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Arriving at the best exposure for a photo is part science and part art. In Foundations of Photography: Exposure, Ben Long helps photographers expand their artistic options by giving them a deep understanding of shutter speed, aperture, ISO, and all other critical exposure practices. This course covers the basic exposure controls provided by all digital SLR cameras, as well as most advanced point-and-shoot models. Learn how to master a camera's metering modes, how to use exposure compensation and bracketing, and much more. By the end of the course, you'll know how to develop an "exposure strategy" that will allow you to effectively employ your exposure knowledge in any shooting situation.
When you are shooting, it is very easy to focus all of your attention on your subject, and how you want to frame it. After all, your subject is what makes your photo, right? Only partly. People often ask me, what do you like to shoot? For a while this question really confused me, until I realized that the answer for me is light. I like to shoot nice light. It doesn't even necessarily matter what that light is bouncing off of. Light creates texture. Light and shadow together can create a sense of depth in your scene, or allow you to control the viewer's eye, and controlling the viewer's eye is the essence of composition.
There is no photography without light, and the secret to controlling light is to understand exposure. Even if you are not well-versed in the history of photography, you have probably seen a lot of movies. Think about the strong shadows in a great film noire movie--so named because the images had lots of war or black in them. Or think of the rich colors and the dramatic lighting as the hero rides off into the sunset in the classic western. These are all moods and atmospheres that are created through lighting and exposure.
Movies are a photographic process, after all, and cinematographers have to know the same exposure theory that we photographers do. So what exactly is exposure? Let's go outside for a minute. You have probably experienced this. Ah! You step outside, and it's too bright until your eyes adjust. Now you probably also experienced this. I step into a dark room, and I can't see anything until my eyes adjust. That's exposure.
The pupil in my eyes, the black part, is an iris that can open and close to let in more or less light. That takes a certain amount of light for me to be able to see. So when I am in a dark room, my pupils are opened very wide to let in enough light for me to see. When I stepped outside, my pupils were still opened very wide, so wide that I couldn't see, because my vision was overexposed. All I could see was white. Now, when that happens to you, you may not think of it as seeing white, probably because you are more focused on the pain as the nerves in your eyes gets overloaded.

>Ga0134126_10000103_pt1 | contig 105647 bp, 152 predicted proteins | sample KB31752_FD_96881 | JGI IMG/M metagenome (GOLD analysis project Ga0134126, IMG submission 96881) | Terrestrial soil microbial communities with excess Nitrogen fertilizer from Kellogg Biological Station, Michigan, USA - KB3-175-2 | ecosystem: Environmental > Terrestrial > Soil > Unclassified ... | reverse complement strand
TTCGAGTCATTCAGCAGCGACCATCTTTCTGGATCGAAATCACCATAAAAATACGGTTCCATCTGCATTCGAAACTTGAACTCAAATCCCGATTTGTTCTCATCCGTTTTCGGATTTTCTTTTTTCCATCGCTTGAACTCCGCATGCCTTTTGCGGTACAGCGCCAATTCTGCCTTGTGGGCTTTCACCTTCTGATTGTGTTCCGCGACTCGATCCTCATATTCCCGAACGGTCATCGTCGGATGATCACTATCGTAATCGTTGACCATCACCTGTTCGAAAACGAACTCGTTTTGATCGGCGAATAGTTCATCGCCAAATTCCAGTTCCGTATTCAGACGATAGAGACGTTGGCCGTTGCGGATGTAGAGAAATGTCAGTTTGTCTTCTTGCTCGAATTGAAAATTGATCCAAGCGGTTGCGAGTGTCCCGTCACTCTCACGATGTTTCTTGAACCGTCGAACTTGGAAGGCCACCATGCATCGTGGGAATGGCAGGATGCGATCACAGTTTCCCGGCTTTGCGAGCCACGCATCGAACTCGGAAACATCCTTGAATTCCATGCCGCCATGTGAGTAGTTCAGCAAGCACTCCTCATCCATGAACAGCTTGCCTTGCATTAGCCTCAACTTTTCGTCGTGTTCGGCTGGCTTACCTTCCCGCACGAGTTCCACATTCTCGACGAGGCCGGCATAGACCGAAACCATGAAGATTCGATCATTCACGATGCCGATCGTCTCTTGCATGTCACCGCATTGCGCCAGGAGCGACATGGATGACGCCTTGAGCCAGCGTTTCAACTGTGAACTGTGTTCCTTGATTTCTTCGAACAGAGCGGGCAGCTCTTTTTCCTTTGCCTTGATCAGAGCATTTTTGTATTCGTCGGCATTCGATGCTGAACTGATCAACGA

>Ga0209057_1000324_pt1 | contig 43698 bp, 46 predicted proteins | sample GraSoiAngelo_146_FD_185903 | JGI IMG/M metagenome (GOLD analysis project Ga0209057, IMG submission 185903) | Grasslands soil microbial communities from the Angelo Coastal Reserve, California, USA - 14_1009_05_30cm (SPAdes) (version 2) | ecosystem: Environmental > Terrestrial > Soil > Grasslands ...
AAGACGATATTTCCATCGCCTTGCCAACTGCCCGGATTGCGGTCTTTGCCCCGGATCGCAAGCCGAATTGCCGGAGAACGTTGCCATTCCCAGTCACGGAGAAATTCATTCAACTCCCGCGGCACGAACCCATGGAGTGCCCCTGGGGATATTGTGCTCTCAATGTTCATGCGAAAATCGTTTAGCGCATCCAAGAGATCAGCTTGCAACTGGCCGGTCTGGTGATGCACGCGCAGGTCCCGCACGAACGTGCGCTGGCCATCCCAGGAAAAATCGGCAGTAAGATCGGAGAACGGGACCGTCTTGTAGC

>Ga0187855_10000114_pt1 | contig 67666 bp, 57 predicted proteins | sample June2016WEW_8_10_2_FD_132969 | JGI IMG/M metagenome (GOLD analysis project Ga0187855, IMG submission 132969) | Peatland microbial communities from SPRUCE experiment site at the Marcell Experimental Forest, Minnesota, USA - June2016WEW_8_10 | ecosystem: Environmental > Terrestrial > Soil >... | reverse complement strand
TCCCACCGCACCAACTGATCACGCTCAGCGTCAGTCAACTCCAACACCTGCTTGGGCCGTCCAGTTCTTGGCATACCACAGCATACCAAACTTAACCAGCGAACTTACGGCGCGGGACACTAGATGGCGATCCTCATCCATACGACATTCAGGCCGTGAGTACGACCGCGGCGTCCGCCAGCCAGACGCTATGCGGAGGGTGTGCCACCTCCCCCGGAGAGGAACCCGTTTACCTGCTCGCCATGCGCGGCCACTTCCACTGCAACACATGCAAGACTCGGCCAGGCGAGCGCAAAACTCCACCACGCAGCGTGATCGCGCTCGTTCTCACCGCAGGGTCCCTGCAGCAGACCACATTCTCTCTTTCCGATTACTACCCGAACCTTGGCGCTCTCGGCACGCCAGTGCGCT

But to sum up, when I am in one situation, my eyes need a particular setting. When I take those same eyes into a very different lighting situation, that setting is no longer correct, and I can't see. That may sound familiar to you, not just because you have eyes, but because that's how your camera works. It needs different exposure settings, depending on how bright or dark the light in your scene is. Like your eye, inside your camera's lens there is an iris, or aperture, that can be opened or closed to let in more or less light. But your camera has an additional mechanism for controlling light, in the form of a shutter.
It's a little curtain that can be opened and closed quickly or slowly to let in more or less light. And that's all exposure is, controlling the amount of light that gets to the image sensor in your camera. Too much light, and your image will be overexposed. It will be too bright. Highlight details will be lost to complete white. Colors will be washed out. Too little light, and your image will be underexposed. It will be too dark. Shadow details will be lost to complete black. Tone and color will be dull and dingy. Now, you might be wondering why your camera has two mechanisms for controlling light when your eye can get away with just one.
The answer to that is complicated, and we will explore it in detail throughout this course. Right now, know that the practical upshot of having two controls in your camera, and the reason that you want to learn more about them, is that they provide you a tremendous creative possibilities. So we learn exposure theory not just to ensure that our images are neither too bright nor too dark, but to expand the creative palette that we have at our disposal when we are shooting. We are going to be learning a lot of numbers, and concepts, and terms in this course, but in the end your eye and your lens are both optical devices, so a lot of what we are going to learn is going to feel familiar to you, because you already have a lot of experience with a pair of lenses and apertures that you use every single day.
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